The first American woman to win the Boston Marathon in 33 years waited for another racer to use the bathroom during the race and still won by 4 minutes

  • Desiree Linden fought through the elements to become the first American woman to win the Boston Marathon in 33 years.

  • Early in the race, Linden impressed commentators with a show of sportsmanship, hanging back as a fellow American racer took a bathroom break, and then helping them catch back up with the pack.

  • Even with the short delay, Linden was able to get back on track, and wound up completing the course four minute faster than her nearest competitor.

Desiree Linden made the best of bad conditions on Monday to become the first American woman to win the Boston Marathon since 1985.

While her time — 2 hours, 39 minutes and 54 seconds — was the slowest winning time since 1978, that only spoke to the difficult conditions runners faced through the 26.2 mile course, battered by a tough wind and cold rain that kept the pace relatively slow.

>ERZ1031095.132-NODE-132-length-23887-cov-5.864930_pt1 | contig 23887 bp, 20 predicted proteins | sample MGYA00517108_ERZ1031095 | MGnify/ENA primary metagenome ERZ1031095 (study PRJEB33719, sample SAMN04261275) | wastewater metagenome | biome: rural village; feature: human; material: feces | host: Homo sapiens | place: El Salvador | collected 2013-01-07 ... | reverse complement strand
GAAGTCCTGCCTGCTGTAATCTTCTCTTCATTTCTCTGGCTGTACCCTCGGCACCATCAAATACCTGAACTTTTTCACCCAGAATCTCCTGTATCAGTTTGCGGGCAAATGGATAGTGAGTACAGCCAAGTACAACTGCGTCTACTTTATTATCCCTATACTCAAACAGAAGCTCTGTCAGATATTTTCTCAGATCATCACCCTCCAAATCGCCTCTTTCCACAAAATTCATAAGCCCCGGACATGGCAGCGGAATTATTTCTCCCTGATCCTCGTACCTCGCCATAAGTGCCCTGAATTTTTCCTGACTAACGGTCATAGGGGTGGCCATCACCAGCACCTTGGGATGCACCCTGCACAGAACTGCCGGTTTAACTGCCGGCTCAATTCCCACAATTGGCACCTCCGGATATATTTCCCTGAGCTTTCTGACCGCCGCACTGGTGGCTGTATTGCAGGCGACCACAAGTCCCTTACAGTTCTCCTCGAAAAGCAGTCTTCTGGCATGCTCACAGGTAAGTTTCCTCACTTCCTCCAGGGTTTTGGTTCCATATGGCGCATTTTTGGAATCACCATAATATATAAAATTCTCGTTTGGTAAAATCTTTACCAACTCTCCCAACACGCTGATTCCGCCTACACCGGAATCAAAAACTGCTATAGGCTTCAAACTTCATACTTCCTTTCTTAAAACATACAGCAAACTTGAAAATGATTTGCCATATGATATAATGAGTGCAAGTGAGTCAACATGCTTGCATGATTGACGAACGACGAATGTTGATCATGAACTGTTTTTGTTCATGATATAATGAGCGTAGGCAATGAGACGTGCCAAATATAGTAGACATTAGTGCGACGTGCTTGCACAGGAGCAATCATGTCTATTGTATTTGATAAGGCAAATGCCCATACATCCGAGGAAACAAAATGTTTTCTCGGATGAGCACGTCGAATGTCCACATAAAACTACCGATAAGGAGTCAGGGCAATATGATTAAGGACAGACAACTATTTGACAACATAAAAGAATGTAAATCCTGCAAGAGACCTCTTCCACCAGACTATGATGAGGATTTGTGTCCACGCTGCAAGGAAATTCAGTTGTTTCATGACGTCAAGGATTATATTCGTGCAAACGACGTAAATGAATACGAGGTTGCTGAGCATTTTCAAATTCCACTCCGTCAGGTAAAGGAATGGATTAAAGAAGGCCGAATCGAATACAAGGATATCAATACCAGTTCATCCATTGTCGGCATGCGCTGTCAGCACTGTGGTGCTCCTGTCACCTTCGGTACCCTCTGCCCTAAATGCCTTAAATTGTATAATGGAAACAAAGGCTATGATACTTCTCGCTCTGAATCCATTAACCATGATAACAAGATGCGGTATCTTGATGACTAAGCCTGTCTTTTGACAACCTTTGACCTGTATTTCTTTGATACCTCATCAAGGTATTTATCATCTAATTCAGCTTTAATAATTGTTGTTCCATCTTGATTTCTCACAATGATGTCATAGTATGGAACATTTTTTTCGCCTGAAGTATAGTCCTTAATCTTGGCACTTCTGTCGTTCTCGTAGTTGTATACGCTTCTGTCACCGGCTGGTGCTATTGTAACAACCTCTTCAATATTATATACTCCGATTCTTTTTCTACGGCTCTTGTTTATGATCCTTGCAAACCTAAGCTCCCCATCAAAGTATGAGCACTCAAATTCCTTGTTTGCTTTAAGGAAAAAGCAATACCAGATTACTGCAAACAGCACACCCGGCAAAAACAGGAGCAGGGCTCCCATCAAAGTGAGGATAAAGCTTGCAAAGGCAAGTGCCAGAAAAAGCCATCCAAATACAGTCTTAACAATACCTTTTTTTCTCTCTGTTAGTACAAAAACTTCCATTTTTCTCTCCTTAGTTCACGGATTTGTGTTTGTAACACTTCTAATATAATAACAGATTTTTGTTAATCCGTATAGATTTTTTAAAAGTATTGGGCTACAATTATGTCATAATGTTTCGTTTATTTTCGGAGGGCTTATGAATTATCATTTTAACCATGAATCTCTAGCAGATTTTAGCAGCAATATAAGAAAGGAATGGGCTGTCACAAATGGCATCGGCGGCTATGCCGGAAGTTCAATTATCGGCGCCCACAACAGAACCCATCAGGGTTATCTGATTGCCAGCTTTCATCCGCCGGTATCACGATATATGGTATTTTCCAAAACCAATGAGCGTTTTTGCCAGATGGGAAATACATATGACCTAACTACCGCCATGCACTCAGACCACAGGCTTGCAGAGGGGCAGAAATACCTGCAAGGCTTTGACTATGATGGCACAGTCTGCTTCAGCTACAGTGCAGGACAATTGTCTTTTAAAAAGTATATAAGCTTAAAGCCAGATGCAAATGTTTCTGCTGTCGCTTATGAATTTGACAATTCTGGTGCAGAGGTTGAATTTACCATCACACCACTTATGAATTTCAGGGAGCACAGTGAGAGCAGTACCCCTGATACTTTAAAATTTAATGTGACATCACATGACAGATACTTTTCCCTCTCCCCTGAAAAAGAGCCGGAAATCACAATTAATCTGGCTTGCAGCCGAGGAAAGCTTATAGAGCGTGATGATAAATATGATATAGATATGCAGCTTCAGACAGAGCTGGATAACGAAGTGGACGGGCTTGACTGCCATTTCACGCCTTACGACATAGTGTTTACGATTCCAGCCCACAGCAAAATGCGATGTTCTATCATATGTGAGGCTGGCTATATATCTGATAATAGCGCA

See more of Linden's run:

Linden's run was a memorable one not only for her triumph over the conditions, but also for her sportsmanship displayed on the course. Almost an hour into the race, fellow American runner Shalane Flanagan took a quick detour to use one of the restrooms set up just off the course.

Rather than racing on with the group, Linden chose to hang back with Flanagan and help her make up the lost time and rejoin the main pack. It was a display of sportsmanship that impressed many watching the race.

The race was undoubtedly one that Linden will never forget. Having come in second place in 2011, just two seconds behind winner Caroline Kilel, taking home the top prize in 2018 came with an extra bit of relief.

While the weather didn't do the racers any favors in their efforts, Linden didn't seem to mind the intervention from Mother Nature. "It's supposed to be hard," she told reporters after the race. "It's good to get it done."

You can watch the final stretch of Linden's winning race below.

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SEE ALSO: A look inside Boston Marathon champion Des Linden's daily routine, which features 12-mile morning runs and two breakfasts